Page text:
GUWAHATI, Sept 12 - The reported ethnic cleansing and the resultant exodus of Rohingya people from Myanmar seems to have led to some confusion as well as divergence of opinions within the Congress party in Assam. Senior leaders of the party told The Assam Tribune that the party leadership was caught unawares by the walkout staged in the Legislative Assembly by some of their MLAs last week after the Speaker did not allow legislator Sherman Ali Ahmed to raise the Rohingya issue.
Some MLAs, including Ahmed, had also staged a protest outside the Assembly.
“The Congress Legislature Party was not informed by Ahmed and others that they planned to raise the Rohingya issue. That created confusion when the walkout happened and many of our senior legislators like Ajanta Neog, Rakibul Hussain and Nazrul Islam did not leave the House,” said a leader on condition of anonymity.
He added that Ahmed and other legislators who had taken part in the walkout and protest later had to hear some angry words from senior MLAs of the party, but added that the matter has now been sorted out.
“The Rohingya issue has the potential to cause major problems. Already, there are attempts to flare up communal passion in many parts of India, including Assam. In such a situation, any word of compassion extended to the Rohingya victims may be touted by our opponents as an attempt towards minority appeasement,” said the leader.
He said that the party has now decided to take a stand that as per international law India must extend temporary shelter to persecuted Rohingya people.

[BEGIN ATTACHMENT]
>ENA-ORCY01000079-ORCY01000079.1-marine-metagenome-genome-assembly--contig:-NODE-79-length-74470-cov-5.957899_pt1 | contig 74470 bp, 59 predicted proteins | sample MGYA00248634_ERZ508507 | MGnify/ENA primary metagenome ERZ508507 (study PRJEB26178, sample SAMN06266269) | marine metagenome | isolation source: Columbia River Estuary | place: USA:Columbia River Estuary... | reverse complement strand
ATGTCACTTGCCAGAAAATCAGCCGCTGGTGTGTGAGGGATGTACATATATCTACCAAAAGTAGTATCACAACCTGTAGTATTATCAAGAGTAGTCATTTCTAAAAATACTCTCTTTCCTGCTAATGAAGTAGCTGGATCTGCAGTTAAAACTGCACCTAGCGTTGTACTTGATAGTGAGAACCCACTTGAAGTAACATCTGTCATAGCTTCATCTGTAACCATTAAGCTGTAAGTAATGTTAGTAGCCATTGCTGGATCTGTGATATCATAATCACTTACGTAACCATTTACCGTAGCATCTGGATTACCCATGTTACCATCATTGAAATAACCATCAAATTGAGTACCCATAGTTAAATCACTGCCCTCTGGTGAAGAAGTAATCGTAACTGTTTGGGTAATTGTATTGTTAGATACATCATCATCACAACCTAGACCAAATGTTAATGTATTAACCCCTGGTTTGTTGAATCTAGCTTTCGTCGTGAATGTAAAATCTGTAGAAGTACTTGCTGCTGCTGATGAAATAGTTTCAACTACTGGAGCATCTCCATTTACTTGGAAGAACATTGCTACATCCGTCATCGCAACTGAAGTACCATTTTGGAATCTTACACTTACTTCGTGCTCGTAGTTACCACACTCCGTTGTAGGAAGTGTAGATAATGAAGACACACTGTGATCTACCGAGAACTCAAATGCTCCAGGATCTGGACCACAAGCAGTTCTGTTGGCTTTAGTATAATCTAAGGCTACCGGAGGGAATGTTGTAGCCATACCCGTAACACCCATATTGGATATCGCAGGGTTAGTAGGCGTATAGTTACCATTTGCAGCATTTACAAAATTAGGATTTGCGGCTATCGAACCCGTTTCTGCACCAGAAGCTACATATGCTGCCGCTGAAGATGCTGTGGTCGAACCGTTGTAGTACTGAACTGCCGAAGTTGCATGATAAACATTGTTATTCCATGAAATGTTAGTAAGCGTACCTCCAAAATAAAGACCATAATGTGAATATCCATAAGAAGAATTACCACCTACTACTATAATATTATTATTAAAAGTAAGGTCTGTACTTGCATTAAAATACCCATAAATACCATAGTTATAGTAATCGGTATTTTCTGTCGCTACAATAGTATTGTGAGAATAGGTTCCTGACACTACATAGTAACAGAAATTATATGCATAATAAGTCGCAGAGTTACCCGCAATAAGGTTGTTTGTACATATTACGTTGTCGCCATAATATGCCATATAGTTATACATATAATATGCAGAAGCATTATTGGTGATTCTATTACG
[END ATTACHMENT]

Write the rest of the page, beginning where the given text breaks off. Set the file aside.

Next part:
“But, there is no question of sheltering them in Assam. Besides, it is not a Muslim versus Buddhist issue. There are many Rohingya people who are Hindus. For us, it is not a matter of Muslim or non-Muslim but one with a humanitarian angle and international covenant,” said the leader.
However, on being contacted, Assam Pradesh Congress Committee (APCC) president Ripun Bora said there is no difference within the party on the issue.
“Our stand is clear and there is no difference within APCC on the matter. We condemn any kind of violence or violation of human rights or atrocities perpetrated anywhere in the world. But, Assam cannot do anything on its own in this matter, as it concerns foreign policy and so only the Central government can act on this. The Narendra Modi government should raise its voice to stop the genocide of Rohingya people. The UN and the Amnesty International should intervene on the matter,” Bora told this newspaper.
He added that the Rohingya issue has strategic, defence and external implications for India and hence the Centre needs a firm policy.
India is a signatory to the International Covenant on Civil and Political Rights and already around 40,000 Rohingya people are in this country, and of them around 16,000 have received refugee documentation.
Most of the Rohingya refugees in India are based in the Jammu and the Ladakh regions of J&K, but surprisingly, are not present in the Muslim-majority Kashmir Valley.